As a reader, if there was one thing I could change about publishing in England it would be to have one of the really big publishing houses move out of London to one of the big Northern or Midland cities. I'd love to see the kind of differences it might make to the current literary scene and the opportunities it presents at every level. I assume we'd end up with something that looks a bit more like Scottish publishing does - which in turn is why I enjoy book shopping in Scotland so very much.
Canongate and Birlinn are both independent publishers, and both are big enough to feel mainstream rather than niche. the books they publish are old, new, regional, international, cover every genre I can think of, and are consistently interesting. I don't want to read every book that Canongate publishes, but I'll pick up any book that has their logo on it's spine just to make sure.
'Island Dreams' was a Christmas present from my mother, who to be fair knows me well enough to know that a book with Islands in the title would appeal to me* which is why it's only taken me a month or so to get around to it, rather than the entirely typical couple of years. The Canongate logo definitely helped push it up my list.
I didn't really know what to expect from this book - it's just expensive enough not to want to take a chance on without browsing access to bookshops (how many amazing things are getting overlooked at the moment because of this?) and the 2 reviews on amazon are no help at all (somebody loved it, somebody else was disappointed). I really didn't expect it to revolve around one of the central dilemmas of my own adult life though - how to accommodate a love of small islands with my wider responsibilities and circumstances.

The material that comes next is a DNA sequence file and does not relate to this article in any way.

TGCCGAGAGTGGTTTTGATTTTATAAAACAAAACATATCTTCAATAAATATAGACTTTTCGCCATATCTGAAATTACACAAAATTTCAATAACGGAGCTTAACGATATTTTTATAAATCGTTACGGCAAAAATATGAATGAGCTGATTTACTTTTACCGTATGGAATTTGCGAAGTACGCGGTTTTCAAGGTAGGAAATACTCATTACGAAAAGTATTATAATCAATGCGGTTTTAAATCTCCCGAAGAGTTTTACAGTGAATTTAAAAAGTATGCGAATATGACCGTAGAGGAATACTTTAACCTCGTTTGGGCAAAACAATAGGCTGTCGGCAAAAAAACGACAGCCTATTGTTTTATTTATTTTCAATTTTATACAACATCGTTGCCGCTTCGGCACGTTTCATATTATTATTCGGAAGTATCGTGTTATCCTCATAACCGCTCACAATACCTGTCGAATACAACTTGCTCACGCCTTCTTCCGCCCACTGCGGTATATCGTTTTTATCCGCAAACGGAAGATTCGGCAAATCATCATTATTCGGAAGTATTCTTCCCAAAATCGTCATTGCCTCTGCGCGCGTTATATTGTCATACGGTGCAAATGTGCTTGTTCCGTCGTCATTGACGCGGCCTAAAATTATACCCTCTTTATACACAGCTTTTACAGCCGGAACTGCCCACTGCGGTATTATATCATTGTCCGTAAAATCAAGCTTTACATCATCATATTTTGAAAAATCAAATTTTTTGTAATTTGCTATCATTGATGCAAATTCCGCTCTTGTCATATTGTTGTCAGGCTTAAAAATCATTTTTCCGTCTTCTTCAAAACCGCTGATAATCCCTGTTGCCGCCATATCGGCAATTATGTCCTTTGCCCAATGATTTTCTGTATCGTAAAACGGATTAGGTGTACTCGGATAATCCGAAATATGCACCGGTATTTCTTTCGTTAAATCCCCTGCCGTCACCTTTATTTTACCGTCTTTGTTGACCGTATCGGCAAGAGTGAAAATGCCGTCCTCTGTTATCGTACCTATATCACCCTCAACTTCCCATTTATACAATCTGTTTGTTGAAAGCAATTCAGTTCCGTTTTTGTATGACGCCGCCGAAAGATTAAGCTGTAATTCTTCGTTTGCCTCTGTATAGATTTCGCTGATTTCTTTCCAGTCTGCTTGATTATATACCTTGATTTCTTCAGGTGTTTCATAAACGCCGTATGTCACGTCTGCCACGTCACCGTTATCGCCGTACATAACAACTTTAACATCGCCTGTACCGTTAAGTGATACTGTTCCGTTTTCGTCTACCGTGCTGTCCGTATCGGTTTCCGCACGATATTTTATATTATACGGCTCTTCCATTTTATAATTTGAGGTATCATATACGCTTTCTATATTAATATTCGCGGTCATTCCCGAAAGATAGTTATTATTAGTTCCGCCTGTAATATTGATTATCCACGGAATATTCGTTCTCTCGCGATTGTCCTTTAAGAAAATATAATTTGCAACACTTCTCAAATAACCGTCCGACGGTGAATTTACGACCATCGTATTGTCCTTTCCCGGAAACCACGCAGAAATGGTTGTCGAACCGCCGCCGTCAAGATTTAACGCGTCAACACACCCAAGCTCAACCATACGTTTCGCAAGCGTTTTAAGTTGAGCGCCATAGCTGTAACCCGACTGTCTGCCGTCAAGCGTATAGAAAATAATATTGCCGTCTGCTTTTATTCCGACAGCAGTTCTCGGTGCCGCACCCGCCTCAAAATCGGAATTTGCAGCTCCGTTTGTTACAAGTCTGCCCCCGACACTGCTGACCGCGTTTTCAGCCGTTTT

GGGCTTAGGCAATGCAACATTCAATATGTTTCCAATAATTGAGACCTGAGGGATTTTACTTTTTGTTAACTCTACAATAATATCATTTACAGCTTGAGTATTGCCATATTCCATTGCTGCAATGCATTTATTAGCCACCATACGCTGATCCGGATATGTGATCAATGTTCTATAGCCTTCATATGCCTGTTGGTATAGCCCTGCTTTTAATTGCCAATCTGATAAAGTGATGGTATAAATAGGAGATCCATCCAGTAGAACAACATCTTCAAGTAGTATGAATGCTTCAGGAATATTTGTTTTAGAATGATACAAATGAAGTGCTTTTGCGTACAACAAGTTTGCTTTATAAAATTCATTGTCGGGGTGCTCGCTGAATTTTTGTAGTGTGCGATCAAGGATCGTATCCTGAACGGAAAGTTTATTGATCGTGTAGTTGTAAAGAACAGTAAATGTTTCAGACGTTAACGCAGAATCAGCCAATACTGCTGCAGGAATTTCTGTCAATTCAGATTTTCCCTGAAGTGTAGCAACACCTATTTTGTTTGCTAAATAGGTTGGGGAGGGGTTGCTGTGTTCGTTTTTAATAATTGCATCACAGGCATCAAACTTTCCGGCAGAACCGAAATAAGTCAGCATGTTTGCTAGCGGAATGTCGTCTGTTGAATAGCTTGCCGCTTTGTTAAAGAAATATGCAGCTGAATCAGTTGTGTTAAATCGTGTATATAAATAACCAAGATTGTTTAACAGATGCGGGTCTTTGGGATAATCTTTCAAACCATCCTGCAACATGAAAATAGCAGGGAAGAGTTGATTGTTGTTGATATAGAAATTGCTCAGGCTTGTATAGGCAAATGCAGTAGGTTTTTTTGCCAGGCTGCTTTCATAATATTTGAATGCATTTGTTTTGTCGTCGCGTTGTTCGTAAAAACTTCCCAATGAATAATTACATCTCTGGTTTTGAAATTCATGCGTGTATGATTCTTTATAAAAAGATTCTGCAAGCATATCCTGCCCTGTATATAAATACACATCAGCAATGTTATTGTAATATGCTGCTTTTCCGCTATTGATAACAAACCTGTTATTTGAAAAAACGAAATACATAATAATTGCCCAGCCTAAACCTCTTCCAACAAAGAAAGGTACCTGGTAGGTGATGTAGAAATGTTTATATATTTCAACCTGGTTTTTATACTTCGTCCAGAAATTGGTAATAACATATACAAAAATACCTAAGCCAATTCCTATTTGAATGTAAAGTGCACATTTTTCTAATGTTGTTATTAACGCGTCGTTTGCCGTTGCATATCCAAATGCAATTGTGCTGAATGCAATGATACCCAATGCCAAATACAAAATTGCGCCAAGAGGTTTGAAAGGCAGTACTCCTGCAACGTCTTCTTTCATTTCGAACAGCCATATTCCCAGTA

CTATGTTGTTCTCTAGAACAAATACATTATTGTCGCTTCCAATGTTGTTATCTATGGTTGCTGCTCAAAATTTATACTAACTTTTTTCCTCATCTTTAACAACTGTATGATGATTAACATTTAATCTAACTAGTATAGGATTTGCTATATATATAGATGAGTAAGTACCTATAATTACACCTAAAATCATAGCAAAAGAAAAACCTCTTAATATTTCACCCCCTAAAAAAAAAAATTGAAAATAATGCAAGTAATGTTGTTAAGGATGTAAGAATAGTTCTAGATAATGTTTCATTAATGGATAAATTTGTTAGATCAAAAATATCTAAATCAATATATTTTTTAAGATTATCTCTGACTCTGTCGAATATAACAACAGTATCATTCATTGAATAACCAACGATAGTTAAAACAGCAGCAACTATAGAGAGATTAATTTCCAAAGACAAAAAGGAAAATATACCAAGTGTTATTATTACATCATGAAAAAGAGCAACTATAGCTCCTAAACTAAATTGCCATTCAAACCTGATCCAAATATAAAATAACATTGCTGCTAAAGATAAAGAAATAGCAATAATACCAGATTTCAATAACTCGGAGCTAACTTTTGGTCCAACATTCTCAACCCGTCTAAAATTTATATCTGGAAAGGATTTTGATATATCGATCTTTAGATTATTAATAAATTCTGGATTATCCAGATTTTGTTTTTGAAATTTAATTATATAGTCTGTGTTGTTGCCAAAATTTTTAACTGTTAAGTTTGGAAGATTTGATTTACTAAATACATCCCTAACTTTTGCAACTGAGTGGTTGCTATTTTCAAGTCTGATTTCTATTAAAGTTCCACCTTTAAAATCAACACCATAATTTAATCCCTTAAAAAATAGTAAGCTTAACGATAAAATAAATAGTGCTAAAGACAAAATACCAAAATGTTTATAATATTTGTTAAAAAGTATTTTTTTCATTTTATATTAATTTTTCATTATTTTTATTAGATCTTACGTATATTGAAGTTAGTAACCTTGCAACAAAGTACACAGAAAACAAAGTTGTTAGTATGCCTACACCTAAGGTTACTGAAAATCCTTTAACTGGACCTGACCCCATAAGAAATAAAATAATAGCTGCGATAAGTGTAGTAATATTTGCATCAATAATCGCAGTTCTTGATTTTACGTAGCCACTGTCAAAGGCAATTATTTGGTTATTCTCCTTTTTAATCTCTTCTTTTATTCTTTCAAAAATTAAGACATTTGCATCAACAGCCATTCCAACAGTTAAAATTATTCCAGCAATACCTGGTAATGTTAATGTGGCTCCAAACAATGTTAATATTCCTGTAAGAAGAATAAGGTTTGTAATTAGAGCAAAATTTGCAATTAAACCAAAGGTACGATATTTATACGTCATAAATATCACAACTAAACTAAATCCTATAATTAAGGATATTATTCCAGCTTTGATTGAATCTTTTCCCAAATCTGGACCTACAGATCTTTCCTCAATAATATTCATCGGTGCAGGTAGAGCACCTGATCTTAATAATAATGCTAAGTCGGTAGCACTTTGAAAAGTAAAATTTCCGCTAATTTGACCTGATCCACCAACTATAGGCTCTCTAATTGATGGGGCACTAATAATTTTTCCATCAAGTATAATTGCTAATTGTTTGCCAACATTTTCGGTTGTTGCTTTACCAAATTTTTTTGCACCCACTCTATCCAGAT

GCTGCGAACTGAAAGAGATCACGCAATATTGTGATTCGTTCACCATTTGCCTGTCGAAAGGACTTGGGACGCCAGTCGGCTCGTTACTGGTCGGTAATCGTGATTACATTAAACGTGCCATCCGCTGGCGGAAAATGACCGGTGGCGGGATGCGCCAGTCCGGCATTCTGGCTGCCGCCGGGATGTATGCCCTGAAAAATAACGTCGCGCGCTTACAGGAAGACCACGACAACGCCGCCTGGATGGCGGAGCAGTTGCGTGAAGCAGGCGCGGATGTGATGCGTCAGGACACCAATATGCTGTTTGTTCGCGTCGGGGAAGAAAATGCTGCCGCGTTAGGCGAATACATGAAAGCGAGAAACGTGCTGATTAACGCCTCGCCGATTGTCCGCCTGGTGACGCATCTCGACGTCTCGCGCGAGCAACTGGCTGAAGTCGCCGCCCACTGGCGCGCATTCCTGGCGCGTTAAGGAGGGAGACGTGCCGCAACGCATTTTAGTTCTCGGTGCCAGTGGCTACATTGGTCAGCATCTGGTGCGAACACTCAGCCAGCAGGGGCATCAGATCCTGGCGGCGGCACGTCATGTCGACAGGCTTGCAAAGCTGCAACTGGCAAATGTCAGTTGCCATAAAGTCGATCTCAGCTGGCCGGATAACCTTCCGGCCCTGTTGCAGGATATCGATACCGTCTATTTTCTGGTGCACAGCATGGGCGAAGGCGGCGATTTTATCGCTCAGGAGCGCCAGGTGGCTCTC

I would love to return to island living, but as my partner keeps pointing out I have a certain ambivalence towards it too. It's not really the logistical difficulties, although I'm neither blind to them, or altogether enthusiastic about the reality of being weather bound when you badly need to be somewhere else. It's more about what happens when you live in the place you've always chosen to escape too. Where do you escape to then when it all gets a bit much?
I'm probably going to be as unhelpful as the previous amazon reviewers in summing up 'Island Dreams', it's quick to read, almost half of it is made up of images of maps, and even when that's not the case some pages only contain a paragraph, but it's something that will stick with me and that I think I'll go back to time and again.
There isn't a narrative as such, neither biography, philosophy, or travel writing (the categories it's listed under) really reflect it, though philosophy might come closest, and there are glimpses of Francis's life, and he does travel a lot. It's sort of a book about how we're living, how we need isolation sometimes, and the difference between that and insulation. It's a little bit about growing up and a lot about how islands can hold our imagination.
What I really liked though, is the way the book gently asks if you've considered this, or thought about it like that. The maps gave me the space to think about what I was reading, and there was the comfort of finding someone else who feels the same twin need for isolation and connectivity in turn. Gavin Francis seems to have reconciled those needs better than I have, but reading this gives me a fresh optimism that I might sort out the puzzle in a way that works for me too.
*There was some heavy hinting in the form of an open wish list, but my present could just as easily have been some classic crime fiction, something about graveyards and/or folklore, or a book about women and art crime.